Kate and Andrew Mills came back home 
to take over the village shop in Horsmonden, Kent, transforming it into a true community hub in an inspired farm shop and
c-store fusion

It is apt that one half of the couple crowned Community Retailer of the Year at CRA 2015 returned home to set up shop. Andrew Mills came back to the village of his childhood, Horsmonden in Kent, to take on the local shop with his wife Kate in 2011. At the time both were scientists with no retail experience, but felt a calling to revive a store which was floundering on weekly turnover of less than £7,000 a week.

“It was a tired-looking shop with inconvenient opening hours, some loyal customers, but otherwise used only by locals in emergencies, or by passing trade, and employed only one member of staff,” says Kate.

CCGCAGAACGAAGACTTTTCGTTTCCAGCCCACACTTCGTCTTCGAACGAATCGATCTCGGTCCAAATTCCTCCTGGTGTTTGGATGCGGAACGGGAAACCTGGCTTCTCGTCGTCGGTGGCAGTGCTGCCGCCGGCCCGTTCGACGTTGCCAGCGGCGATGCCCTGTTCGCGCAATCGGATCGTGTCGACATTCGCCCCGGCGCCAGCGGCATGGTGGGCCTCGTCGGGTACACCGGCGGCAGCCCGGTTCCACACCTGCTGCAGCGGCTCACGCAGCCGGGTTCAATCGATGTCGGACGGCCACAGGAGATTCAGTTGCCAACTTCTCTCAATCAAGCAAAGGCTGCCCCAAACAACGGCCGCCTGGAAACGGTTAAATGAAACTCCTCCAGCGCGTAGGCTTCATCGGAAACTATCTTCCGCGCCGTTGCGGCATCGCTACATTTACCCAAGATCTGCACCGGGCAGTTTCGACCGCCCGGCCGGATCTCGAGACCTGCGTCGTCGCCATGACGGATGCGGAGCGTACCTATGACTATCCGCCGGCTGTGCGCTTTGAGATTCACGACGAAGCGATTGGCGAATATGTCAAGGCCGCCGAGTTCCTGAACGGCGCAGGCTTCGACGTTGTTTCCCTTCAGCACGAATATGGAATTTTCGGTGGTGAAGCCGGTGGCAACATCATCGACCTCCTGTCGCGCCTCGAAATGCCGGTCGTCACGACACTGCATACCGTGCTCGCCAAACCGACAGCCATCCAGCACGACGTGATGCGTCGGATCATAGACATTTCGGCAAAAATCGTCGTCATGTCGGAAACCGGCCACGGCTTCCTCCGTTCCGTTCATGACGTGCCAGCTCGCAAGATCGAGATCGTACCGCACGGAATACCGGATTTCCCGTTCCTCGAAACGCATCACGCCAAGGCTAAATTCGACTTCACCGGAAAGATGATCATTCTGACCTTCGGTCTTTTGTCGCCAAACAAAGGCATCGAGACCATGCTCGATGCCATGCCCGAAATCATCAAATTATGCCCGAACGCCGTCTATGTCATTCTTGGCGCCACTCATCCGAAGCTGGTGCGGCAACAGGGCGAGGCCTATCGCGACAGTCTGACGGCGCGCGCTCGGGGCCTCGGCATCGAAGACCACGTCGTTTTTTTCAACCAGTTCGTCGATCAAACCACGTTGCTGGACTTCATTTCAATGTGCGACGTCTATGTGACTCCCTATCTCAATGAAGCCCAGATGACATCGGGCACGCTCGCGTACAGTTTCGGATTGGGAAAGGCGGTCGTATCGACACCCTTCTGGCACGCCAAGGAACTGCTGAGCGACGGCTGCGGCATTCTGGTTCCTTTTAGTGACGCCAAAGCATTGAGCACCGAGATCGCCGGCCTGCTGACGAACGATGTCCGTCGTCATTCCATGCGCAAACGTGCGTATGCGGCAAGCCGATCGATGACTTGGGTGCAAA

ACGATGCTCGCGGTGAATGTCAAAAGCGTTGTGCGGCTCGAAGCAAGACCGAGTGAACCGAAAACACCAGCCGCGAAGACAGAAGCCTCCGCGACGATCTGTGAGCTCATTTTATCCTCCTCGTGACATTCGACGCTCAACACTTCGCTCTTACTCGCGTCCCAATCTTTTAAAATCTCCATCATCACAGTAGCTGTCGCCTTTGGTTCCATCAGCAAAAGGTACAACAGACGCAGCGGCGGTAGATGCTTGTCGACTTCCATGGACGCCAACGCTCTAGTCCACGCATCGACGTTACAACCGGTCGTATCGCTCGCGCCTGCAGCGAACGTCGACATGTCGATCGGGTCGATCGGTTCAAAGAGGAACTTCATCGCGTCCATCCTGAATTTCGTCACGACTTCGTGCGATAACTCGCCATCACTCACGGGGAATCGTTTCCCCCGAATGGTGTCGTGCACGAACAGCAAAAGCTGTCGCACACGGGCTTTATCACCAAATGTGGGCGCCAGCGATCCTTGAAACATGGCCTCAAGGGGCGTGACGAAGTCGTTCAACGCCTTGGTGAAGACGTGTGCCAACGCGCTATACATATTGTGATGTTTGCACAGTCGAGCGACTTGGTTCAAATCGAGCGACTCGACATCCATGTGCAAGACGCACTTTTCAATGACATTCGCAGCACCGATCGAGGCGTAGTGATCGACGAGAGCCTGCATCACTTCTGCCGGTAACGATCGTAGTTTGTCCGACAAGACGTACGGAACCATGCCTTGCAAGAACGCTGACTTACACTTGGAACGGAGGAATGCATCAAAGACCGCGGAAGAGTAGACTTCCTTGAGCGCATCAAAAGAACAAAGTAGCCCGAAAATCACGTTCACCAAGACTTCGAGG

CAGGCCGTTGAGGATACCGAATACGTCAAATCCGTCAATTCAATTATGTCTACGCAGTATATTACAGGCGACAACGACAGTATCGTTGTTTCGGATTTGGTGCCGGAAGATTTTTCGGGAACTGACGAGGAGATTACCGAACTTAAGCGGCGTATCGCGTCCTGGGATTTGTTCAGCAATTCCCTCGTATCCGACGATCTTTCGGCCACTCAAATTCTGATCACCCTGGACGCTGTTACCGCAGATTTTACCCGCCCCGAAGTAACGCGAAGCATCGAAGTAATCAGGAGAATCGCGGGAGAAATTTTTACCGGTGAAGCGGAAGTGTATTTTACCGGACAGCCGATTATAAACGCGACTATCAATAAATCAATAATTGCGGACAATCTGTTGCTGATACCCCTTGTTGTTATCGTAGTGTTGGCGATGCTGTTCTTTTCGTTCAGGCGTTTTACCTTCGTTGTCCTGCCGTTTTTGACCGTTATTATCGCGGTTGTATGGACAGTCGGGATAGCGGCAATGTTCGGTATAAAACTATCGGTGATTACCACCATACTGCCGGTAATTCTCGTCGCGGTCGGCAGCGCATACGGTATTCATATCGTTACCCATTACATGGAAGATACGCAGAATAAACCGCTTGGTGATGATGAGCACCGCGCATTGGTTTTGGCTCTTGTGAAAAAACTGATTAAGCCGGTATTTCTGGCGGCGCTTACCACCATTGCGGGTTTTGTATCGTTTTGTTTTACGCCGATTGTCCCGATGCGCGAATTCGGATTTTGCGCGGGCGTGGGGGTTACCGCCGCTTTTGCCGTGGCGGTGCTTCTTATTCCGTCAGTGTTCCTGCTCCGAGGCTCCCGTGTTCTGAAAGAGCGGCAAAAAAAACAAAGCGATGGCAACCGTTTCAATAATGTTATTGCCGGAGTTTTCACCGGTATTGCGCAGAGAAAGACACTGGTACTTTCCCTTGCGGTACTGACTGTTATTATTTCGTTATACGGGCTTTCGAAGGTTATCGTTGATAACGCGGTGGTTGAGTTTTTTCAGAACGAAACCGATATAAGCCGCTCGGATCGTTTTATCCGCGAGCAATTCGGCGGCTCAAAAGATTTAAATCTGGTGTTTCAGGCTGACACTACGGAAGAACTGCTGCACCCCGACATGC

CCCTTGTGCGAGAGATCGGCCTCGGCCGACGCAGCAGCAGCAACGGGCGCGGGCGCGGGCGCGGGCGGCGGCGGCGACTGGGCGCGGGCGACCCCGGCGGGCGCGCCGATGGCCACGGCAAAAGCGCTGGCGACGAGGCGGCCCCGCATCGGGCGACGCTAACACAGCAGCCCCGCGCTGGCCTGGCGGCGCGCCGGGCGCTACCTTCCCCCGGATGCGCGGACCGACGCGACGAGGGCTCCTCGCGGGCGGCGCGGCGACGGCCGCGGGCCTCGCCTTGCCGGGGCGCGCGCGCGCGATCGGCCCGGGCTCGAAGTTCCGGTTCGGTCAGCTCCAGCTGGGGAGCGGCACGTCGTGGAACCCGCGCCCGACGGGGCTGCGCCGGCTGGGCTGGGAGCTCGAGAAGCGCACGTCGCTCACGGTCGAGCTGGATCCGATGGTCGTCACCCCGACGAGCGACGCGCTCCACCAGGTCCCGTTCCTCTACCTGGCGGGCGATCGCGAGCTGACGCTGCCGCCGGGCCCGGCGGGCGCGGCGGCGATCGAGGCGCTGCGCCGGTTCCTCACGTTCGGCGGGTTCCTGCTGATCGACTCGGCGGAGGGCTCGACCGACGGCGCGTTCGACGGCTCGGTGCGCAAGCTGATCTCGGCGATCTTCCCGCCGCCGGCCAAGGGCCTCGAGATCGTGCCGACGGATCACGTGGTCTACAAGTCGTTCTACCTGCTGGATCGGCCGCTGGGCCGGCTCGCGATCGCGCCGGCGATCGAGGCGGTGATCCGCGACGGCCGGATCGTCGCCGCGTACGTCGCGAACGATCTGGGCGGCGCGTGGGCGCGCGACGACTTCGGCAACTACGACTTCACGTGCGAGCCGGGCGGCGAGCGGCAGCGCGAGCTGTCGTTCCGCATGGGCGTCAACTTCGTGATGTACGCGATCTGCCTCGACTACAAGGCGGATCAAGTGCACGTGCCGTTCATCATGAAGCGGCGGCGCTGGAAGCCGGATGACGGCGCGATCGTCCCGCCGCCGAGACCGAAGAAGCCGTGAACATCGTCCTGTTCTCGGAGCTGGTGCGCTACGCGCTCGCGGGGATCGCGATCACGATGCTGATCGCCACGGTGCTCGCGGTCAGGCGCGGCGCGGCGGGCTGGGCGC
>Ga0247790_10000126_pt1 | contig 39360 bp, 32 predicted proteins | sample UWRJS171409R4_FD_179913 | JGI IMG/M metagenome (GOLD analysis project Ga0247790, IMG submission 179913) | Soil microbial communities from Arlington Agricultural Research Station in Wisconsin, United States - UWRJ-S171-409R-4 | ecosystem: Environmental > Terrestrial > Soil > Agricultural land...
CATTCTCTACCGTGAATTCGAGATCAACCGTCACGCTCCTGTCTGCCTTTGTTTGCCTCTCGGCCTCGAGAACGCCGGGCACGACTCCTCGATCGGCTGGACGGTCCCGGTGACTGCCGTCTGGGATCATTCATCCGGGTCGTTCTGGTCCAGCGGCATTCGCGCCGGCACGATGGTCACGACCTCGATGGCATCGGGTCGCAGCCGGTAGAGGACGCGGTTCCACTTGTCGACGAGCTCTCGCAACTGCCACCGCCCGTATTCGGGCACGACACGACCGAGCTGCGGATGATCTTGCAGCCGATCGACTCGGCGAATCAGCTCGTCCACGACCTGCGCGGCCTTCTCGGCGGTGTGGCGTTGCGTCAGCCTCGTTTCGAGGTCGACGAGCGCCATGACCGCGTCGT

At the beginning Kate continued to work from home in her scientific research job while Andrew managed the shop, until they embarked on a £100,000 refit and relaunched in November 2012. “The vision for the shop was to create a fusion of a convenience store with a farm shop,” Kate adds. “We wanted to be a place where our locals could get all the groceries they needed while offering value for money, plus artisan, local, luxury and ethical products which would draw customers in from the surrounding areas.”

Cue a plethora of local products gracing the shelves, including meat from a local butcher, milk, cream and yogurts from a local dairy, bread from a local baker and locally-sourced fruit and veg. “It is extremely important to us to support all our local food producers,” says Kate. “For example, our milk is only a little more expensive than a supermarket’s, but the farmer receives a significantly better farm gate price.” They also sell eye-catching mini casks of local ale from breweries in Tonbridge and Westerham in Kent.

Store facts

Heath Stores

Size: 1,600sq ft

Weekly turnover: £23,000

Services: PayPoint, Health Lottery, home deliveries, community space, Outreach Post Office

Staff: Four full-time, 15 part-time (including 12 young people)